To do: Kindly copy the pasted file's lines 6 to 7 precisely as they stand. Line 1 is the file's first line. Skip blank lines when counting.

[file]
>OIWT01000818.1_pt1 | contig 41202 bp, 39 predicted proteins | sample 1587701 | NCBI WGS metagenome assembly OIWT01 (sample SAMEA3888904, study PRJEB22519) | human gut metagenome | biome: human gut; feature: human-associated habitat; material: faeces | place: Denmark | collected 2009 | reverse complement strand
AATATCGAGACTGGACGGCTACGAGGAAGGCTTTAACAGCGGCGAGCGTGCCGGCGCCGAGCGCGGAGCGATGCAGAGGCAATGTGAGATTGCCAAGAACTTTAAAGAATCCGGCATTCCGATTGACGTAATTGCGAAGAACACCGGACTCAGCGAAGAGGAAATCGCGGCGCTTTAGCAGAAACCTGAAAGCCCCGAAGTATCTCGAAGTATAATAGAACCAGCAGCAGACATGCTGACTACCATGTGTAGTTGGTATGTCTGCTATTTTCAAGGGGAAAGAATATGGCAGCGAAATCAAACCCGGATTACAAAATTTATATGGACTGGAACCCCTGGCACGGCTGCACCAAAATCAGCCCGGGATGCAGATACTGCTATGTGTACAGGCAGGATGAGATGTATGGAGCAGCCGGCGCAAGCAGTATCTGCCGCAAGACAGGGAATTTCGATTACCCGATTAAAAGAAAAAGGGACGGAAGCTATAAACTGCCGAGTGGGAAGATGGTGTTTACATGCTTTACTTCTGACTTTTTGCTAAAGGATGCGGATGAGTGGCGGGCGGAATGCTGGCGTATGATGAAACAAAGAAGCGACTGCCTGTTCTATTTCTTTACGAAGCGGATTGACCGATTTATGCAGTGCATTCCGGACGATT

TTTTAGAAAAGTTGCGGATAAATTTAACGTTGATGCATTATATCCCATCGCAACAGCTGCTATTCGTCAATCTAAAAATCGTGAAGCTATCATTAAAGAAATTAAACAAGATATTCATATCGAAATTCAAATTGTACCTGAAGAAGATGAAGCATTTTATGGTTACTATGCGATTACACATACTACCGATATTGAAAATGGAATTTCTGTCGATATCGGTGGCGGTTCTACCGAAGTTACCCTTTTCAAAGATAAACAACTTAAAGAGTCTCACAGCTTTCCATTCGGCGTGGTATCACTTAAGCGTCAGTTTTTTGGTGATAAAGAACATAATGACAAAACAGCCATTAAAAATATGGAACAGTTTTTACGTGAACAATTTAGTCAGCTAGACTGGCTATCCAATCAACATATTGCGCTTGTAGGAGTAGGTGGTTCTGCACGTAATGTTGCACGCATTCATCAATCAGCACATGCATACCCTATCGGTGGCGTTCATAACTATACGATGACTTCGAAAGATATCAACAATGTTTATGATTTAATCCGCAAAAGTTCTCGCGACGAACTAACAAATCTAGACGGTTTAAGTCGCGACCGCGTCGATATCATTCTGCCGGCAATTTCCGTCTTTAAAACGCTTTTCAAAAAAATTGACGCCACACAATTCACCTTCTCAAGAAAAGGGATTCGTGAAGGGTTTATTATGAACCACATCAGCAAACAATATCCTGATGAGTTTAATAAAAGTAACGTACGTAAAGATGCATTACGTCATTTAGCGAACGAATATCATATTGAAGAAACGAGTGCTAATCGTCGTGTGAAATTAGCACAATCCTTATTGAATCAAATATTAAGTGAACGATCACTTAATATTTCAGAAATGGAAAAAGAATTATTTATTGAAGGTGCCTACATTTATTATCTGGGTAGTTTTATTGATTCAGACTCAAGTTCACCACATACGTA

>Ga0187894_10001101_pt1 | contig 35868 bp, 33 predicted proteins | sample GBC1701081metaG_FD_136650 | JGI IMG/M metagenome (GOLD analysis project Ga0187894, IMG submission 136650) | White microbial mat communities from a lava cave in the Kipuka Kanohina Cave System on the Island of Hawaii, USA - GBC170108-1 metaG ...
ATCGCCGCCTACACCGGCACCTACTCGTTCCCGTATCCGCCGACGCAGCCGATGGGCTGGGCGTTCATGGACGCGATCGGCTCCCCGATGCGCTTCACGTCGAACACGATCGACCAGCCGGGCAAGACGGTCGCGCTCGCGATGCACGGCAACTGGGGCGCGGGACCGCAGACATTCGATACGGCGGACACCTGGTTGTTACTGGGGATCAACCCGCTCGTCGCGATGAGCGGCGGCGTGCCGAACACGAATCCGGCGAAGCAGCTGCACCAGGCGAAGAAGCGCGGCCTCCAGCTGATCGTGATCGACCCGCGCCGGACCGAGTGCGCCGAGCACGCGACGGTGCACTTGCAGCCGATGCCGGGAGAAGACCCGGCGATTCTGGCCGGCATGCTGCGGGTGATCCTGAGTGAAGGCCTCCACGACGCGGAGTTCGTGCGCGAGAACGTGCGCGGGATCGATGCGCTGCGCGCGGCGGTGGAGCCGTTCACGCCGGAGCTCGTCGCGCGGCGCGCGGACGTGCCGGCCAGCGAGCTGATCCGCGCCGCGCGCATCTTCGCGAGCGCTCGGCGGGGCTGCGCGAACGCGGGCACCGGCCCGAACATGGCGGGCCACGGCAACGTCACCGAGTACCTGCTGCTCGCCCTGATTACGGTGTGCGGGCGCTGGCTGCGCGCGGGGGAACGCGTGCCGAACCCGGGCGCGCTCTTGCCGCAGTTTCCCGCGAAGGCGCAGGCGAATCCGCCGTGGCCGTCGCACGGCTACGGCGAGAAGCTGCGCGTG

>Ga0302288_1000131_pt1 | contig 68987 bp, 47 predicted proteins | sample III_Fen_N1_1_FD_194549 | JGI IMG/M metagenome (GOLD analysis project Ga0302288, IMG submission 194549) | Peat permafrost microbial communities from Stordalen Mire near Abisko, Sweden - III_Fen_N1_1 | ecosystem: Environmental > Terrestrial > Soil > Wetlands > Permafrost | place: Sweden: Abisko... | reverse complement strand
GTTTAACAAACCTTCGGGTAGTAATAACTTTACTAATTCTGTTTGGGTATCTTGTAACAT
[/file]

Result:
>Ga0302288_1000131_pt1 | contig 68987 bp, 47 predicted proteins | sample III_Fen_N1_1_FD_194549 | JGI IMG/M metagenome (GOLD analysis project Ga0302288, IMG submission 194549) | Peat permafrost microbial communities from Stordalen Mire near Abisko, Sweden - III_Fen_N1_1 | ecosystem: Environmental > Terrestrial > Soil > Wetlands > Permafrost | place: Sweden: Abisko... | reverse complement strand
GTTTAACAAACCTTCGGGTAGTAATAACTTTACTAATTCTGTTTGGGTATCTTGTAACAT